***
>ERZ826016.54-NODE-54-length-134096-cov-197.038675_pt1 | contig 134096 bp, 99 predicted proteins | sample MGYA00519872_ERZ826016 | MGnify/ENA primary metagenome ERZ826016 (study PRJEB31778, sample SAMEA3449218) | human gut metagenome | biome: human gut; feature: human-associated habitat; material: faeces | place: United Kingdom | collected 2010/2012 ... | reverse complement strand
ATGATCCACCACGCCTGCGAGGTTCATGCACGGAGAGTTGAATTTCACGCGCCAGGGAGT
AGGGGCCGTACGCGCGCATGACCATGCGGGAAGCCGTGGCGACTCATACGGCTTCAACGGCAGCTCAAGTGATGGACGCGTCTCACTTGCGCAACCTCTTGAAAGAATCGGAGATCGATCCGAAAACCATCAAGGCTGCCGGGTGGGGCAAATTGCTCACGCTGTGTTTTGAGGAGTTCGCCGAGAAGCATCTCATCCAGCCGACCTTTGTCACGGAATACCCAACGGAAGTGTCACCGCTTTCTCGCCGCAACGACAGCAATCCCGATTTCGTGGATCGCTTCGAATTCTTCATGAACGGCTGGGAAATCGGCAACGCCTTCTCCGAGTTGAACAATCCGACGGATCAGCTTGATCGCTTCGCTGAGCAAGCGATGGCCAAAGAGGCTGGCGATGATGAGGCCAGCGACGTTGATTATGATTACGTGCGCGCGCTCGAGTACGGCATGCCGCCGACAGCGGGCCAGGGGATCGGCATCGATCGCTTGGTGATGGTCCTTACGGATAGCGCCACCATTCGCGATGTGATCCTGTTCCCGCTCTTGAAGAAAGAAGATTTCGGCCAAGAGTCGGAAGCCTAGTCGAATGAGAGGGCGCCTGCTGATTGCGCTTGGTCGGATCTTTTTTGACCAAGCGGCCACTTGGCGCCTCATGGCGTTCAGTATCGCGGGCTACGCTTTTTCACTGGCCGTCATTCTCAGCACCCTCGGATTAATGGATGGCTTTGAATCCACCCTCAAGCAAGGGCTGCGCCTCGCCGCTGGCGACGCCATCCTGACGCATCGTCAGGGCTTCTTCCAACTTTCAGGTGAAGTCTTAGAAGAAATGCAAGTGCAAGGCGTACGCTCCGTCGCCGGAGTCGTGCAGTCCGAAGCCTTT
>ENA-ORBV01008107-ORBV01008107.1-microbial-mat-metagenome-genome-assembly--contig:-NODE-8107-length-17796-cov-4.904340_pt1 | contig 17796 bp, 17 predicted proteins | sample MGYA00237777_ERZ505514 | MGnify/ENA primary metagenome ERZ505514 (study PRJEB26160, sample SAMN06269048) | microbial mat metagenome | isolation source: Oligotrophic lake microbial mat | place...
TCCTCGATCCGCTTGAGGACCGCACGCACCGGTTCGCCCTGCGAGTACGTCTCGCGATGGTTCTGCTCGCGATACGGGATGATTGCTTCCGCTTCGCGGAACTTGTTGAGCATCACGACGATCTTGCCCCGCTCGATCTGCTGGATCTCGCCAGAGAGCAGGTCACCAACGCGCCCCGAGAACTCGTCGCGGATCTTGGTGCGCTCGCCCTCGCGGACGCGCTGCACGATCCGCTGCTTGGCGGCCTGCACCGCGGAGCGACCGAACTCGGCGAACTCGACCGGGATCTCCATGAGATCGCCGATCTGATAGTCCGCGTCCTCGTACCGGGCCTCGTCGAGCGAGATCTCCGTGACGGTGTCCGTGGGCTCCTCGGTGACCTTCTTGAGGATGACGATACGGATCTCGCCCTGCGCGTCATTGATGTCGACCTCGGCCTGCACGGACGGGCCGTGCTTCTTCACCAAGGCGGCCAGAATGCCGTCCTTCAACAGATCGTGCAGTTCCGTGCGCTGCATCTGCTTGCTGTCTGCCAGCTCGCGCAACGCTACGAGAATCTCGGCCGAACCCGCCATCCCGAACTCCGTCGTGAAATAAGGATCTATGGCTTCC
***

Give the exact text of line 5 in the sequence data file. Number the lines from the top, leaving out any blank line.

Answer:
TCCTCGATCCGCTTGAGGACCGCACGCACCGGTTCGCCCTGCGAGTACGTCTCGCGATGGTTCTGCTCGCGATACGGGATGATTGCTTCCGCTTCGCGGAACTTGTTGAGCATCACGACGATCTTGCCCCGCTCGATCTGCTGGATCTCGCCAGAGAGCAGGTCACCAACGCGCCCCGAGAACTCGTCGCGGATCTTGGTGCGCTCGCCCTCGCGGACGCGCTGCACGATCCGCTGCTTGGCGGCCTGCACCGCGGAGCGACCGAACTCGGCGAACTCGACCGGGATCTCCATGAGATCGCCGATCTGATAGTCCGCGTCCTCGTACCGGGCCTCGTCGAGCGAGATCTCCGTGACGGTGTCCGTGGGCTCCTCGGTGACCTTCTTGAGGATGACGATACGGATCTCGCCCTGCGCGTCATTGATGTCGACCTCGGCCTGCACGGACGGGCCGTGCTTCTTCACCAAGGCGGCCAGAATGCCGTCCTTCAACAGATCGTGCAGTTCCGTGCGCTGCATCTGCTTGCTGTCTGCCAGCTCGCGCAACGCTACGAGAATCTCGGCCGAACCCGCCATCCCGAACTCCGTCGTGAAATAAGGATCTATGGCTTCC